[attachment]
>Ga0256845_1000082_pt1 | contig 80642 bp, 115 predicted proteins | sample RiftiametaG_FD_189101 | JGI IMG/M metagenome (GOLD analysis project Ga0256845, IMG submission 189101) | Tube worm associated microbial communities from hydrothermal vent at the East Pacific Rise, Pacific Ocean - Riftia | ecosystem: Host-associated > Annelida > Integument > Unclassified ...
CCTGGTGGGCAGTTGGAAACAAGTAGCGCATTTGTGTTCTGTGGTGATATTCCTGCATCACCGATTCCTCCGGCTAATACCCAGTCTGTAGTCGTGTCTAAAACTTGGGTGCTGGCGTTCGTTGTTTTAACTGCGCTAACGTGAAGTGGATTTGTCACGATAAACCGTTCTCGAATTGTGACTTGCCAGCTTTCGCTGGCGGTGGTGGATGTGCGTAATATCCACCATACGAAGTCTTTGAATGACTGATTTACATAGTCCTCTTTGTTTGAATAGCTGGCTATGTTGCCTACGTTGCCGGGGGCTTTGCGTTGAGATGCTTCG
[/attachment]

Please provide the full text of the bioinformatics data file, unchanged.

>Ga0256845_1000082_pt1 | contig 80642 bp, 115 predicted proteins | sample RiftiametaG_FD_189101 | JGI IMG/M metagenome (GOLD analysis project Ga0256845, IMG submission 189101) | Tube worm associated microbial communities from hydrothermal vent at the East Pacific Rise, Pacific Ocean - Riftia | ecosystem: Host-associated > Annelida > Integument > Unclassified ...
CCTGGTGGGCAGTTGGAAACAAGTAGCGCATTTGTGTTCTGTGGTGATATTCCTGCATCACCGATTCCTCCGGCTAATACCCAGTCTGTAGTCGTGTCTAAAACTTGGGTGCTGGCGTTCGTTGTTTTAACTGCGCTAACGTGAAGTGGATTTGTCACGATAAACCGTTCTCGAATTGTGACTTGCCAGCTTTCGCTGGCGGTGGTGGATGTGCGTAATATCCACCATACGAAGTCTTTGAATGACTGATTTACATAGTCCTCTTTGTTTGAATAGCTGGCTATGTTGCCTACGTTGCCGGGGGCTTTGCGTTGAGATGCTTCG